Michio Mado

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Michio Mado (まど・みちお Mado Michio?, 16 November 1909 − 28 February 2014) was a Japanese poet. He received the international Hans Christian Andersen Medal in 1994 for his "lasting contribution to children's literature".[1][2]

Biography[edit]

Mado was born as Michio Ishida in Tokuyama, Yamaguchi prefecture. He spent his childhood with his grandfather because his parents went to work in Taiwan. Later he joined his family there. He graduated from the School of Industrial Instruction in Taipei and then worked for the Office of the Governor-General. He died on February 28, 2014, aged 104.[3]

Royal patronage[edit]

The Empress Michiko took a keen interest in Mado's works.[4] She has been a fan of poetry. In June 2013, two collections of the poetry of Mado, which the Empress had been asked to translate into English in the early Heisei era, Rainbow: Niji and Eraser: Keshigomu, were published. Together with her previously published translations of Mado's poetry, including The Animals: Dobutsu-tachi, the publication of these new books means almost all the translations by the Empress of Mado's poems, which earned him the Hans Christian Andersen Award in 1994, are now published.[4]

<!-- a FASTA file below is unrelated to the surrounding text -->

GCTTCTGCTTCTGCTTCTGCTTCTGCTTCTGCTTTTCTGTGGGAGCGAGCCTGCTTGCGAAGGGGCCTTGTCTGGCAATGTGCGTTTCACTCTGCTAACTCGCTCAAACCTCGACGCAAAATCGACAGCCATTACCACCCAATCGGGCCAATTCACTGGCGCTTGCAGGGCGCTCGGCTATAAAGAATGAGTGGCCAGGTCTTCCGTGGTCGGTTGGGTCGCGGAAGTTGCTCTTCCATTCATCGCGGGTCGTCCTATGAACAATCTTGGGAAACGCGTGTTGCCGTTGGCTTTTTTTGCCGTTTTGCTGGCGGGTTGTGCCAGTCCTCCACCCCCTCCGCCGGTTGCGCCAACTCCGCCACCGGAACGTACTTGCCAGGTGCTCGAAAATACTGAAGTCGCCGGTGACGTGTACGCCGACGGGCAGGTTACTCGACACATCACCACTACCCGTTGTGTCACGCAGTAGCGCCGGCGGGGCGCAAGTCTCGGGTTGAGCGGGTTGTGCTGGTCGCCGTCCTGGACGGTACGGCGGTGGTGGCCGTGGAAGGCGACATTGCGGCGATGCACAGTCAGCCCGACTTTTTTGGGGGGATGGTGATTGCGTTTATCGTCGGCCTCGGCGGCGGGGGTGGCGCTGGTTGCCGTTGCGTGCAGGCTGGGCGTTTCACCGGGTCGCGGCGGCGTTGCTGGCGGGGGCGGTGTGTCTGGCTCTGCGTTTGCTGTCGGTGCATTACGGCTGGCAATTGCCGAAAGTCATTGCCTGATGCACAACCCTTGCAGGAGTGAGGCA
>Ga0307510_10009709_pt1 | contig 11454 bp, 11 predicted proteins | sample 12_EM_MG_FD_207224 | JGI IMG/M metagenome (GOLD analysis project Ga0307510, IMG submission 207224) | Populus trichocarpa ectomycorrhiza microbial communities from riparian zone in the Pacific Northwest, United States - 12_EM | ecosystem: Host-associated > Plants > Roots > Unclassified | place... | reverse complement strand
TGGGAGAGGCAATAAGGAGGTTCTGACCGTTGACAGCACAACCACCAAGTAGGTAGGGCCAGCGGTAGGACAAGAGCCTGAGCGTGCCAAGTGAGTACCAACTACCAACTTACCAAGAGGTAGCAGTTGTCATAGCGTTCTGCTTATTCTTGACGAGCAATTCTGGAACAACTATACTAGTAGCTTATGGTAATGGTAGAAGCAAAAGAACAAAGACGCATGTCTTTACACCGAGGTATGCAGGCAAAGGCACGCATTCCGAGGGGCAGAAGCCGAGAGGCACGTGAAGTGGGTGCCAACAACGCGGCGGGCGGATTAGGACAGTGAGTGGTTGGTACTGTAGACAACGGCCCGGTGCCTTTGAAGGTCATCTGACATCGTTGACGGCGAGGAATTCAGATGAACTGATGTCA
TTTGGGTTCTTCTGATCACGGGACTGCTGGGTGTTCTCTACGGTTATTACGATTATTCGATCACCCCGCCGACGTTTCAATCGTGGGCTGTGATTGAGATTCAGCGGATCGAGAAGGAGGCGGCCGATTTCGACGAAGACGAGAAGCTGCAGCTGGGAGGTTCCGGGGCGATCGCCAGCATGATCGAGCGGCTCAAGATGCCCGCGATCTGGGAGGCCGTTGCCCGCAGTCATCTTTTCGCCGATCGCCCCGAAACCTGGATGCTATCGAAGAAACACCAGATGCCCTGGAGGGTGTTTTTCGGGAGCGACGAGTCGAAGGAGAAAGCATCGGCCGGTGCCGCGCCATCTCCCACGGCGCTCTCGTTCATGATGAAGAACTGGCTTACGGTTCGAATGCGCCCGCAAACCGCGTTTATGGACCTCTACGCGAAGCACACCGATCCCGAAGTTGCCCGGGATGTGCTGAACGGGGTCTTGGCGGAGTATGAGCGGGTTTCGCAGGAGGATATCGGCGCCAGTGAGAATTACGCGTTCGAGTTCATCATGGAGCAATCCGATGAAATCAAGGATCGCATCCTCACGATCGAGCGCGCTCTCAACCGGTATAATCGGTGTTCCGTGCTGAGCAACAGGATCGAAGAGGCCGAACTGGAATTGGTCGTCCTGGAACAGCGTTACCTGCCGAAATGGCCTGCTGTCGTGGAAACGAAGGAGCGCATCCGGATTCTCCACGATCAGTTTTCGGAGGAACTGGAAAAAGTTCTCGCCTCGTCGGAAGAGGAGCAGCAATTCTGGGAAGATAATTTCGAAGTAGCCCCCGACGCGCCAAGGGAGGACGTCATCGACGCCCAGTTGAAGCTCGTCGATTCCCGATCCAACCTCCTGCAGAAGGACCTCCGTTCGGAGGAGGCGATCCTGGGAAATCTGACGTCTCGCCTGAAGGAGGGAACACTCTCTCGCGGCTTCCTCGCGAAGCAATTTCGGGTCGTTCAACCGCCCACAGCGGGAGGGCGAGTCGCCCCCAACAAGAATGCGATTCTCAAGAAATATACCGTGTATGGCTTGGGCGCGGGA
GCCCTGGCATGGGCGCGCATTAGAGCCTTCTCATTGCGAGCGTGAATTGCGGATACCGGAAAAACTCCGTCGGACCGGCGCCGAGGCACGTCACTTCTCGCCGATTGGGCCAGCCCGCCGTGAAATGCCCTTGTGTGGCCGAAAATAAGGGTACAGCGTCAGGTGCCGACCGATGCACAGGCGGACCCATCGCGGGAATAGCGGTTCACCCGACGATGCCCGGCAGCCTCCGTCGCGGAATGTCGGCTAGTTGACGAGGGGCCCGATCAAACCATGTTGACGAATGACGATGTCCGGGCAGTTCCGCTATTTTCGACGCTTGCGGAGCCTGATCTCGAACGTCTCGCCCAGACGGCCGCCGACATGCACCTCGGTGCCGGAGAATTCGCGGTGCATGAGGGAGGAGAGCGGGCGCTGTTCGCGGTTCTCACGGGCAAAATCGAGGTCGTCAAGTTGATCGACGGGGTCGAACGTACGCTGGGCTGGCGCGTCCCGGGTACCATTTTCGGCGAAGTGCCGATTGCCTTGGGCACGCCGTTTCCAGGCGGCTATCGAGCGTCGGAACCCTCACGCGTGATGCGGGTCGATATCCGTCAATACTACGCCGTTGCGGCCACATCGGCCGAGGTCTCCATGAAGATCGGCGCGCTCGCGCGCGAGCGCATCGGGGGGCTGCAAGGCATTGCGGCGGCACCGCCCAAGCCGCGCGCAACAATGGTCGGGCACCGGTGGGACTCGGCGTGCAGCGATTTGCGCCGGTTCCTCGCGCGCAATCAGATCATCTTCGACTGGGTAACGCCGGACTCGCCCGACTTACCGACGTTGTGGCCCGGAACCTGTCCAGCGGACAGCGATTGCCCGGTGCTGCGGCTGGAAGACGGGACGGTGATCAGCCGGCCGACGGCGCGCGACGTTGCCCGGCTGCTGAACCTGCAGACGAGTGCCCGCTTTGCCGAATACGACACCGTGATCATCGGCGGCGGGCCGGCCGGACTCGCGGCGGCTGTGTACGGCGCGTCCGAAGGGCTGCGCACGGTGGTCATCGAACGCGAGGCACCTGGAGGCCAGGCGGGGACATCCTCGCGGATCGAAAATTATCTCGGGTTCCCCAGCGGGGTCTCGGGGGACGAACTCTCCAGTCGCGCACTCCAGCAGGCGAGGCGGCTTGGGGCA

Awards[edit]

  • Noma Children's Literature Award for the collection of poems Tempura Piripiri (1968)
  • Japanese Children's Literature Scholars Association Award for Shokubutsu no uta (1976)
  • Iwaya Sazanami Literature Award (1981)
  • The biennial Hans Christian Andersen Award conferred by the International Board on Books for Young People is the highest recognition available to a writer or illustrator of children's books. Mado won the writing award in 1994.[1][2]

References[edit]

  1. ^ a b "Hans Christian Andersen Awards". International Board on Books for Young People (IBBY). Retrieved 2013-08-02.
  2. ^ a b "Michio Mado" (pp. 90–91, by Eva Glistrup).
    The Hans Christian Andersen Awards, 1956–2002. IBBY. Gyldendal. 2002. Hosted by Austrian Literature Online. Retrieved 2013-08-02.
  3. ^ 詩人まど・みちおさん死去104歳、ぞうさん」など (in Japanese). Asahi Shimbun. Retrieved February 28, 2014. 
  4. ^ a b "Press Conference on the occasion of Her Majesty's Birthday (Written Answers) (2013)". Retrieved 22 January 2014. 

External links[edit]